I know how it is. I did too, back then. The threat of Hell kept me from questioning the love of the Hell doctrine. It kept me from wondering about the injustice of the entire cosmology of my religion. It kept me in the pew way longer than I should have stayed there. I was terrified of Hell. Of getting “left behind.” Of being found wanting at the great day of judgement. That terror propelled me and fueled me. But eventually, I was exhausted with terror and discovered, like the heroine in the movie V for Vendetta, that I simply did not fear anymore. It’d been burned out of me. The threat holds no terror anymore for me. I regard Christians who still face that fear with a detached sense of sympathy. I know exactly how it feels to be afraid like that, and I know there is nothing I can do to make it easier for those who still face that fear except to say that I do not fear it and that it is not fair–and that a god who is ultimately good and ultimately fair would never have set up a system like that, so obviously either he is evil, in which case he doesn’t deserve worship, or the system doesn’t work like Christians think it does. Or he’s totally a fiction, but you know that goes without saying.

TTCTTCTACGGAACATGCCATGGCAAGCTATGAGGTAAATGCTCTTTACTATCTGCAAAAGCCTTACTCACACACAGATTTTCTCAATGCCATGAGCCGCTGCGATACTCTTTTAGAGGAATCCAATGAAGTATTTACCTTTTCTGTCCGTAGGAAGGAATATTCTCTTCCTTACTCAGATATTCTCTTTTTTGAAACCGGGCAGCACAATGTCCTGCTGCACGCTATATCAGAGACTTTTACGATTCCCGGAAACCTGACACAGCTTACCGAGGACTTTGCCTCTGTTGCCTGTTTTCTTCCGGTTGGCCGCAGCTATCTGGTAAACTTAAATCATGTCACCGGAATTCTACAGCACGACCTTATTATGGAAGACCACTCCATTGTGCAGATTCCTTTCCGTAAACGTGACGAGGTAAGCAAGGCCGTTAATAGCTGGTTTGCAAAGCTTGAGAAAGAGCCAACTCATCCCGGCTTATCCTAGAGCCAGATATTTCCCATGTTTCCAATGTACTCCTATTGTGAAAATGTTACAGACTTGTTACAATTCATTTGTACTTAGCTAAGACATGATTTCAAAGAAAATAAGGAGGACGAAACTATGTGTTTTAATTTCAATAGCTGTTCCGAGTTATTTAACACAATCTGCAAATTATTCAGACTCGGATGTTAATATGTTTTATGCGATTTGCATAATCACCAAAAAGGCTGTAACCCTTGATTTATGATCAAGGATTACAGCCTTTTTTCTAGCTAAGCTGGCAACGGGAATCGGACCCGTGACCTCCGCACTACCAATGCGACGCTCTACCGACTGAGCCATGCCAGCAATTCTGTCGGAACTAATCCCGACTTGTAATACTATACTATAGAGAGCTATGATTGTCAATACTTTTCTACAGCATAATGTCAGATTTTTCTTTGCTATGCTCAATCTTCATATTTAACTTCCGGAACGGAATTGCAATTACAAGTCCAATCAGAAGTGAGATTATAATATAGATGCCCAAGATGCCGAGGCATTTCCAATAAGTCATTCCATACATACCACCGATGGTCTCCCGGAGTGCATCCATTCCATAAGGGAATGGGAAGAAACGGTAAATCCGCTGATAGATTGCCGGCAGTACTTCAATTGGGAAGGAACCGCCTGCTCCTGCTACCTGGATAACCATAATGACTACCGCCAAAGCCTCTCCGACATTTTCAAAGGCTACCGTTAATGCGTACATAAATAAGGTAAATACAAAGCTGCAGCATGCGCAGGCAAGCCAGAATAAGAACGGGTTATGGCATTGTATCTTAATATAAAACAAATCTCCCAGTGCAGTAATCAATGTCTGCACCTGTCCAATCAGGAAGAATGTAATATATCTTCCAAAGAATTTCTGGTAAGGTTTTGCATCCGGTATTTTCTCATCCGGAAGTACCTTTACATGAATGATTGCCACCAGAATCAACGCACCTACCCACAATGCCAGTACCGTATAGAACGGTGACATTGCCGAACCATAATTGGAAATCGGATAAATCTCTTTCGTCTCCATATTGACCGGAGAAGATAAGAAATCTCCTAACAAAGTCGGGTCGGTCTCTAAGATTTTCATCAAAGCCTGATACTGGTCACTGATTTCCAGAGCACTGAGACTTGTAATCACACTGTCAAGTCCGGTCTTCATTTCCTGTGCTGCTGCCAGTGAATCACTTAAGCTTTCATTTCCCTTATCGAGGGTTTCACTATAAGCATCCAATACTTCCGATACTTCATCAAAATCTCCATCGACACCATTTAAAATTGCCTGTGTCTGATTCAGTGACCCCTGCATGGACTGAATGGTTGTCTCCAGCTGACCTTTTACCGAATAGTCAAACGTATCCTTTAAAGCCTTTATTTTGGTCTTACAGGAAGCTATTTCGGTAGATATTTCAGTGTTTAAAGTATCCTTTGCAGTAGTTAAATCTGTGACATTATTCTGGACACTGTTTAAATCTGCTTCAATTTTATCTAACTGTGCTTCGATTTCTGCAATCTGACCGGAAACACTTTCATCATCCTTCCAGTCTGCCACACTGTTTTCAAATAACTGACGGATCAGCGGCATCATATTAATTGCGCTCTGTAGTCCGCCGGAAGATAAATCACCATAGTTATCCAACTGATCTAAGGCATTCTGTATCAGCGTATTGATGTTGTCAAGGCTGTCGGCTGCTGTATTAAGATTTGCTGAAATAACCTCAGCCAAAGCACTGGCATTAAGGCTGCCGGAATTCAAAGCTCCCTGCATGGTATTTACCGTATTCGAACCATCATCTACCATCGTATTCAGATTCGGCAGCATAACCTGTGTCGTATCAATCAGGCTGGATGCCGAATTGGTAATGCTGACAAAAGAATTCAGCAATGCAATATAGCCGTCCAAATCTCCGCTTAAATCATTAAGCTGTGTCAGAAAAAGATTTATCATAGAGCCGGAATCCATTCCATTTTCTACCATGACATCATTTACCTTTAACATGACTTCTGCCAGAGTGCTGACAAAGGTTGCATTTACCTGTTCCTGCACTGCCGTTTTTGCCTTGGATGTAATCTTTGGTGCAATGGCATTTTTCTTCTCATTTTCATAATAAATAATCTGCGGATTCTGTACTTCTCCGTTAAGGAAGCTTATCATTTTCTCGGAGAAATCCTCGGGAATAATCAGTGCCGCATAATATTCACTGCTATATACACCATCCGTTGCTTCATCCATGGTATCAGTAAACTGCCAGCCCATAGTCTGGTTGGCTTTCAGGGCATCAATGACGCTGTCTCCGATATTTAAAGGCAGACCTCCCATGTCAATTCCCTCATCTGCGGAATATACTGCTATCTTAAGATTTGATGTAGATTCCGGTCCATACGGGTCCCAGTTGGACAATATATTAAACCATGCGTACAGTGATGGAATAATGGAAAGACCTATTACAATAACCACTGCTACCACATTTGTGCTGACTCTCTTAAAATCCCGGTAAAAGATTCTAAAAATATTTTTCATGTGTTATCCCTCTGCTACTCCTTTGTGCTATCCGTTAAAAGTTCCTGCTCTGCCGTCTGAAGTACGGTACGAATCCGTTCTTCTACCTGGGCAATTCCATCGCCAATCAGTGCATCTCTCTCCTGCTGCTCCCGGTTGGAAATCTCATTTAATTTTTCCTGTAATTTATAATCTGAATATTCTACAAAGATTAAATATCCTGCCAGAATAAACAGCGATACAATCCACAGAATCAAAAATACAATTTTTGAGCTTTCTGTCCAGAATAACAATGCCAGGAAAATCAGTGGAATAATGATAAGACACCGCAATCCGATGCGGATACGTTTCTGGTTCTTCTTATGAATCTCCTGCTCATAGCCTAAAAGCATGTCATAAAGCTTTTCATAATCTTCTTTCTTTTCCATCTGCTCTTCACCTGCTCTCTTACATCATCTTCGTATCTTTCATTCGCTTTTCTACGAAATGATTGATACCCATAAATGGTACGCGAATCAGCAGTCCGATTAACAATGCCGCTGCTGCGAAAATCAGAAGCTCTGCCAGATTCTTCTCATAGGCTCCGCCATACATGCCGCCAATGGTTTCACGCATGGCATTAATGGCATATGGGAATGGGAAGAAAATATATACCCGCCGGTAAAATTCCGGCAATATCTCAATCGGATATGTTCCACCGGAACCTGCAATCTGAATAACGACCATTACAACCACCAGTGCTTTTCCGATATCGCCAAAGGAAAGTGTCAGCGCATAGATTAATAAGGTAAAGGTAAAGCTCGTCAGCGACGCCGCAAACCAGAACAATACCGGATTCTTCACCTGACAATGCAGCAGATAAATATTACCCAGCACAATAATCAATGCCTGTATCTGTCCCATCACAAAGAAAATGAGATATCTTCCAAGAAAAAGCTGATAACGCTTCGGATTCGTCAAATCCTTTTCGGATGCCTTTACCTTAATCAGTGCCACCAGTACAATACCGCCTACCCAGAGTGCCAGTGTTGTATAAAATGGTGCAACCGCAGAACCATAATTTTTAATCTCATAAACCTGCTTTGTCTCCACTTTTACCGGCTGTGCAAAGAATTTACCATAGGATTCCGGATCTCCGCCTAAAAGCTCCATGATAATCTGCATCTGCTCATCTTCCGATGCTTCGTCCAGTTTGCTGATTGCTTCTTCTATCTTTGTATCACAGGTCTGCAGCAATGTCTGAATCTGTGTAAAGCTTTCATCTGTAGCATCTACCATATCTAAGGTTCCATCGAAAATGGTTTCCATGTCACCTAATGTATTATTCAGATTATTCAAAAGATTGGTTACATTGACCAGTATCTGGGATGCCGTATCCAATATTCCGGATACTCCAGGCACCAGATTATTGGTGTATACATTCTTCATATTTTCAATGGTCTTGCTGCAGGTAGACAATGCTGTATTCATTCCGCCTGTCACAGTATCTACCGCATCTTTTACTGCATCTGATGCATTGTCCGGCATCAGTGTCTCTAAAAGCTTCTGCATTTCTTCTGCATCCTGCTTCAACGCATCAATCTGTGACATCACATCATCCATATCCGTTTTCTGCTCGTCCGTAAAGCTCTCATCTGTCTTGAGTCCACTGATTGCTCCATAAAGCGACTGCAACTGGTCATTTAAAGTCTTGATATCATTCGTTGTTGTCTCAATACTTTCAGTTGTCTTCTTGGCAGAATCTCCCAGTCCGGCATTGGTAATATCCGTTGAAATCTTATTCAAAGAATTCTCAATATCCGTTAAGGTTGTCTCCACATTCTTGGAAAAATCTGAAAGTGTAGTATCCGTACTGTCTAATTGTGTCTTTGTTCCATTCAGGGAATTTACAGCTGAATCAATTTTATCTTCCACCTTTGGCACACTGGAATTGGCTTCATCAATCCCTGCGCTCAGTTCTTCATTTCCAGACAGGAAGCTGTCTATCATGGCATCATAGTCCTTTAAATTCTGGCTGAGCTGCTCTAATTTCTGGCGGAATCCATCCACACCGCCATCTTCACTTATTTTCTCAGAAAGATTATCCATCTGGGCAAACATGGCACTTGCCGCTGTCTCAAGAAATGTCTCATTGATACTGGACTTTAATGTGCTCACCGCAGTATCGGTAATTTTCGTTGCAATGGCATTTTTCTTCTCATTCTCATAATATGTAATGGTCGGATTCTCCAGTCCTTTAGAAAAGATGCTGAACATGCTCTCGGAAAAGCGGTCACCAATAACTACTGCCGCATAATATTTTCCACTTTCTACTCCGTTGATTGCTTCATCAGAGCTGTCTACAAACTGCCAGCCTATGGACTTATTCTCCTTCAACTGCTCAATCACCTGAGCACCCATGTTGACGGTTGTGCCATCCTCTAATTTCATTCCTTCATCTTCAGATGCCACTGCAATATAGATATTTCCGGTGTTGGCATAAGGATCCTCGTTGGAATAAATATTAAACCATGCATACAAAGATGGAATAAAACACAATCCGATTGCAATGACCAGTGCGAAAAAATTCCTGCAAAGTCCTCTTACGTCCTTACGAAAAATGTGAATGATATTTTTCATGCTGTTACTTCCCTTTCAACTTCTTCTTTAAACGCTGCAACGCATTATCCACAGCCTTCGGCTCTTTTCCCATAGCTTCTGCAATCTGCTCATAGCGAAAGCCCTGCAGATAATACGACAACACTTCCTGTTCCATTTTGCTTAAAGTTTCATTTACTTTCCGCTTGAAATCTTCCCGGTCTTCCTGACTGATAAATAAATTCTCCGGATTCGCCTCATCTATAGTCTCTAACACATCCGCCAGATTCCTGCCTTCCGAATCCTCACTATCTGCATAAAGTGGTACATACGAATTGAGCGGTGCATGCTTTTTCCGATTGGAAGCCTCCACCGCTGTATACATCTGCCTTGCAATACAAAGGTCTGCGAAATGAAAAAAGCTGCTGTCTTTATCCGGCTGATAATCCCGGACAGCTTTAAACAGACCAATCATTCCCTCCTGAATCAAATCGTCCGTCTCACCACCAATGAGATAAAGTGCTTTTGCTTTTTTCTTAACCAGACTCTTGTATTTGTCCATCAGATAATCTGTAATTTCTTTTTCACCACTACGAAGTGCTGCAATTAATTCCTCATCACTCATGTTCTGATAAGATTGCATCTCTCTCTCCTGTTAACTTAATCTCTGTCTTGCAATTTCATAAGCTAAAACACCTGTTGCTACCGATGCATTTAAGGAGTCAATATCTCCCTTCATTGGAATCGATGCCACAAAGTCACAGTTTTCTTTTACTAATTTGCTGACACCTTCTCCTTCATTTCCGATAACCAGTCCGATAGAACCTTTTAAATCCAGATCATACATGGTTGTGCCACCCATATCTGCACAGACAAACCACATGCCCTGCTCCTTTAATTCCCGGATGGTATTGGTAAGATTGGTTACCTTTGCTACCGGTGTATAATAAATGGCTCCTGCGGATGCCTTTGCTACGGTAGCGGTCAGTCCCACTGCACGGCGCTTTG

I reject any and all attempts to coerce me through fear, threats, and violence. Those are the tactics of cowards and terrorists.

In the end, threats get used because they’re easy. They’re cheap. And they feel like they’re effective. The second someone uses a threat on you, you know that their other options are exhausted. A pity threats don’t really work, as we’re discovering with the death penalty–they’re not a deterrent; they don’t produce the behavior that controllers and terrorists want to see.